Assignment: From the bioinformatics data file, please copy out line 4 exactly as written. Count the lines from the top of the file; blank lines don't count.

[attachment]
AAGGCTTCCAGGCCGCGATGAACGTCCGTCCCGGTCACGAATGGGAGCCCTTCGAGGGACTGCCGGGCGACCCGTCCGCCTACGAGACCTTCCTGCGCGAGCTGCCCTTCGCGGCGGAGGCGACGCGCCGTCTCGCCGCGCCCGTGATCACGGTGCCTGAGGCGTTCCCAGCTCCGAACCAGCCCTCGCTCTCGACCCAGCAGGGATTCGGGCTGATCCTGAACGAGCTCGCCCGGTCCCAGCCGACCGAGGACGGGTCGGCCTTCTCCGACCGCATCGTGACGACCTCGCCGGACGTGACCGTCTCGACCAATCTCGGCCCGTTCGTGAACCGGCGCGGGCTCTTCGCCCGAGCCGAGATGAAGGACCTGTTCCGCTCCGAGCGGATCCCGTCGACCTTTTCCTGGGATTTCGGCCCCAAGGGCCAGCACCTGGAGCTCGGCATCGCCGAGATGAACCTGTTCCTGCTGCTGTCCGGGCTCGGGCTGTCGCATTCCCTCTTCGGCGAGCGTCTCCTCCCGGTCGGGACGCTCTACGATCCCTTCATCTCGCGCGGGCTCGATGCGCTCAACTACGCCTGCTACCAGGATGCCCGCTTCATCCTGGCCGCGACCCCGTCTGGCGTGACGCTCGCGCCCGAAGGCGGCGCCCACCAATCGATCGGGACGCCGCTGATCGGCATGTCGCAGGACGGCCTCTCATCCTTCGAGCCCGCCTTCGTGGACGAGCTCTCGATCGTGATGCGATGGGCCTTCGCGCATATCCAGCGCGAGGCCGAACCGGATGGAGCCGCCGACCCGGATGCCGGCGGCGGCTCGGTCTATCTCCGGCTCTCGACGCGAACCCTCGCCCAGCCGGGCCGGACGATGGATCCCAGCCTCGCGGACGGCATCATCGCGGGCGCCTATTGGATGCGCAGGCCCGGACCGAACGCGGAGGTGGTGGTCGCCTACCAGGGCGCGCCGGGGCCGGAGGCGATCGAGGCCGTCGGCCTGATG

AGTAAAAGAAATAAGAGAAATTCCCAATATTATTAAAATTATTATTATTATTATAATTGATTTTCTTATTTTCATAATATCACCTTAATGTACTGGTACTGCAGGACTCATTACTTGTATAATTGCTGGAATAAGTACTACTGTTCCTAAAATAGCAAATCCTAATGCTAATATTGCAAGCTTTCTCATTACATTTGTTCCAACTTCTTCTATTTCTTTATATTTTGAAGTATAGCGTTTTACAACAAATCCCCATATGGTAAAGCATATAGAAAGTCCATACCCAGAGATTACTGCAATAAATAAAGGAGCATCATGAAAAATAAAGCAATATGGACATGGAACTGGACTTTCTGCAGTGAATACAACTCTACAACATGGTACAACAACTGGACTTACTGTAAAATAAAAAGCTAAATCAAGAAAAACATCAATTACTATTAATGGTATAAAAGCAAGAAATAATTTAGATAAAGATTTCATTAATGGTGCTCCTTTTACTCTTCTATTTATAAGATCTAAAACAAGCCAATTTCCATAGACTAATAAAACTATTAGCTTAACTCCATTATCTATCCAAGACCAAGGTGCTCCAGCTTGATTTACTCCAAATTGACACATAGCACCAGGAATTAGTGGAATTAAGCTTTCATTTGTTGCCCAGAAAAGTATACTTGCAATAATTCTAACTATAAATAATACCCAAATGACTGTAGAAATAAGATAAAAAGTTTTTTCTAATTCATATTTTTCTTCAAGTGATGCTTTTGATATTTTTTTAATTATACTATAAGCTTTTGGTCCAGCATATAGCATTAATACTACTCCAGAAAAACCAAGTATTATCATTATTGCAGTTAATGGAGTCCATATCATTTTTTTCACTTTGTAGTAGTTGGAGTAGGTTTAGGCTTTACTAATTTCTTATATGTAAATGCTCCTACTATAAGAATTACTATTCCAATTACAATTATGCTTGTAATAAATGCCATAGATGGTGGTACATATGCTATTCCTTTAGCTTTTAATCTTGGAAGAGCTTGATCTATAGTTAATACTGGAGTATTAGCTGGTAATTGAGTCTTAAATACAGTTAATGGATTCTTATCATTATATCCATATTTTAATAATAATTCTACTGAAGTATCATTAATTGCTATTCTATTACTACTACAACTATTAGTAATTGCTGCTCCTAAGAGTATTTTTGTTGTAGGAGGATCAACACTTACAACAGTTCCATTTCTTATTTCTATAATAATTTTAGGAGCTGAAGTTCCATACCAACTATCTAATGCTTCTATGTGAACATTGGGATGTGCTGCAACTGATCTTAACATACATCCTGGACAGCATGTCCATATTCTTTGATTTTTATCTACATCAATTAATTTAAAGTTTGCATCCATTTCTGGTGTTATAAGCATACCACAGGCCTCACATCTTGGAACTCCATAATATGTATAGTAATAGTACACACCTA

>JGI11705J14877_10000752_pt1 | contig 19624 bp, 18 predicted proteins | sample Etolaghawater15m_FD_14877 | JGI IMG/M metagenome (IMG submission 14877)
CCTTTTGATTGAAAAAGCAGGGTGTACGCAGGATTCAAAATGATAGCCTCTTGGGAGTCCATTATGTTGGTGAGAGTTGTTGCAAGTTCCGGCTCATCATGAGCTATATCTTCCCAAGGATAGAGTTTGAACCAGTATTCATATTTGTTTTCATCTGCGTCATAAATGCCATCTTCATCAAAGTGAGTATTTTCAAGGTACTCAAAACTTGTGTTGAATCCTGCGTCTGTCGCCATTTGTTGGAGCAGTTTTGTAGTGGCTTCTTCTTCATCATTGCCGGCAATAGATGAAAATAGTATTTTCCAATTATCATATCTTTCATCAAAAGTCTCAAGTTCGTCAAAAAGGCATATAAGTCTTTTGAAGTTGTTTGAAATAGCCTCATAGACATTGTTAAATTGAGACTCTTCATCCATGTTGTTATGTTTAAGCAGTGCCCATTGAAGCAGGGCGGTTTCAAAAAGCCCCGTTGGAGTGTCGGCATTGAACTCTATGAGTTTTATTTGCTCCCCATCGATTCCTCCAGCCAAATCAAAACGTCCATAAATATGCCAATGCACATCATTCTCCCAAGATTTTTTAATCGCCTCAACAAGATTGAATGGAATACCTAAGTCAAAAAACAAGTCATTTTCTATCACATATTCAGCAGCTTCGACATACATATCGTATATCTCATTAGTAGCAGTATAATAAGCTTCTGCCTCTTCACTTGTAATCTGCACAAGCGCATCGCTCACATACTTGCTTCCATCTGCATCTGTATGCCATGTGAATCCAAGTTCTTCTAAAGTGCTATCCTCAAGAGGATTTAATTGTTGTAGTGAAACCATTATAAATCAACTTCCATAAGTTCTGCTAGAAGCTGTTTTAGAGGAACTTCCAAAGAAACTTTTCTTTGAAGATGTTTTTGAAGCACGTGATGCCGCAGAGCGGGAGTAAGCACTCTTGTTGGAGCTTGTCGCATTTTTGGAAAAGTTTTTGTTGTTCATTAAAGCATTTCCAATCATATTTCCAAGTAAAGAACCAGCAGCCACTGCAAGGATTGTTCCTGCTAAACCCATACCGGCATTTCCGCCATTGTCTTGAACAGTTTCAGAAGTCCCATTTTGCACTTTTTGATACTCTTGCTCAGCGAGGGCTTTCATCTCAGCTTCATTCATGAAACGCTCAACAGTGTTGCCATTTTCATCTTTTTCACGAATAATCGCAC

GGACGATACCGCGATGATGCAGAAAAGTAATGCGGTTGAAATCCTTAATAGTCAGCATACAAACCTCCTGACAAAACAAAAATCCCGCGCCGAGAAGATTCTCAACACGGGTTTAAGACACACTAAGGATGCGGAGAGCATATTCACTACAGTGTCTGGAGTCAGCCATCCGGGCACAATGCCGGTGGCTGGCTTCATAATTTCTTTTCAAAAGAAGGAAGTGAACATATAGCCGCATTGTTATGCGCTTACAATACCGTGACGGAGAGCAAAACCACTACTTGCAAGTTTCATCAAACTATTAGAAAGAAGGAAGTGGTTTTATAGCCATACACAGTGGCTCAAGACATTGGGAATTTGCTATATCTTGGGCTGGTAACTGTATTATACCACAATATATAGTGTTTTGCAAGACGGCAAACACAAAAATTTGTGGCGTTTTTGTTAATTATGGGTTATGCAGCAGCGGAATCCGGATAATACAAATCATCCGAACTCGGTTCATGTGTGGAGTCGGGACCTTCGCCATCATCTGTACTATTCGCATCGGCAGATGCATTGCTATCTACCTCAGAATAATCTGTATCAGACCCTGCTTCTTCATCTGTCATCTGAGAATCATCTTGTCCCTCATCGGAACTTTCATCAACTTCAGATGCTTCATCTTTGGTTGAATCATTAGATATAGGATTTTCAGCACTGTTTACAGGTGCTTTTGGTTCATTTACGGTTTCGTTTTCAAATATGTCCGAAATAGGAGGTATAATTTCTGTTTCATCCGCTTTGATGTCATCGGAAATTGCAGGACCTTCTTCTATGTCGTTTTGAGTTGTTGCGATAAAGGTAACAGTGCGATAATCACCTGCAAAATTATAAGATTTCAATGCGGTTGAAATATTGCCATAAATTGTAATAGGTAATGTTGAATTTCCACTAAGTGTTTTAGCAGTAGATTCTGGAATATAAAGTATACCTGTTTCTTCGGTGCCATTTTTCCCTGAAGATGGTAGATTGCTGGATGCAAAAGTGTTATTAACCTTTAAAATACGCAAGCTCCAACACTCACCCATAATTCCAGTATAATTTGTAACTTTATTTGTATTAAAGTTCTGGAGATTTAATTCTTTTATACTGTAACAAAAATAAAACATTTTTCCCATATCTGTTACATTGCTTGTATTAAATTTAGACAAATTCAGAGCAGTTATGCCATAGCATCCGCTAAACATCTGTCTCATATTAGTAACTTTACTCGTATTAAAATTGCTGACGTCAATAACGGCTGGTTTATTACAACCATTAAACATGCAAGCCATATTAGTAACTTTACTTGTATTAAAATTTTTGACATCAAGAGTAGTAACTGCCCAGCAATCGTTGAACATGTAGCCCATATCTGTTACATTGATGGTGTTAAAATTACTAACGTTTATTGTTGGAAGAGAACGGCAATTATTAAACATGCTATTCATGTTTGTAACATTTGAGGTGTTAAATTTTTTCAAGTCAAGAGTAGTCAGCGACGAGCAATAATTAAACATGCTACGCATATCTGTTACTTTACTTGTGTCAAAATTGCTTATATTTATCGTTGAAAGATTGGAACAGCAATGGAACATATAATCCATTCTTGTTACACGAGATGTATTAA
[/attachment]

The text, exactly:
CCTTTTGATTGAAAAAGCAGGGTGTACGCAGGATTCAAAATGATAGCCTCTTGGGAGTCCATTATGTTGGTGAGAGTTGTTGCAAGTTCCGGCTCATCATGAGCTATATCTTCCCAAGGATAGAGTTTGAACCAGTATTCATATTTGTTTTCATCTGCGTCATAAATGCCATCTTCATCAAAGTGAGTATTTTCAAGGTACTCAAAACTTGTGTTGAATCCTGCGTCTGTCGCCATTTGTTGGAGCAGTTTTGTAGTGGCTTCTTCTTCATCATTGCCGGCAATAGATGAAAATAGTATTTTCCAATTATCATATCTTTCATCAAAAGTCTCAAGTTCGTCAAAAAGGCATATAAGTCTTTTGAAGTTGTTTGAAATAGCCTCATAGACATTGTTAAATTGAGACTCTTCATCCATGTTGTTATGTTTAAGCAGTGCCCATTGAAGCAGGGCGGTTTCAAAAAGCCCCGTTGGAGTGTCGGCATTGAACTCTATGAGTTTTATTTGCTCCCCATCGATTCCTCCAGCCAAATCAAAACGTCCATAAATATGCCAATGCACATCATTCTCCCAAGATTTTTTAATCGCCTCAACAAGATTGAATGGAATACCTAAGTCAAAAAACAAGTCATTTTCTATCACATATTCAGCAGCTTCGACATACATATCGTATATCTCATTAGTAGCAGTATAATAAGCTTCTGCCTCTTCACTTGTAATCTGCACAAGCGCATCGCTCACATACTTGCTTCCATCTGCATCTGTATGCCATGTGAATCCAAGTTCTTCTAAAGTGCTATCCTCAAGAGGATTTAATTGTTGTAGTGAAACCATTATAAATCAACTTCCATAAGTTCTGCTAGAAGCTGTTTTAGAGGAACTTCCAAAGAAACTTTTCTTTGAAGATGTTTTTGAAGCACGTGATGCCGCAGAGCGGGAGTAAGCACTCTTGTTGGAGCTTGTCGCATTTTTGGAAAAGTTTTTGTTGTTCATTAAAGCATTTCCAATCATATTTCCAAGTAAAGAACCAGCAGCCACTGCAAGGATTGTTCCTGCTAAACCCATACCGGCATTTCCGCCATTGTCTTGAACAGTTTCAGAAGTCCCATTTTGCACTTTTTGATACTCTTGCTCAGCGAGGGCTTTCATCTCAGCTTCATTCATGAAACGCTCAACAGTGTTGCCATTTTCATCTTTTTCACGAATAATCGCAC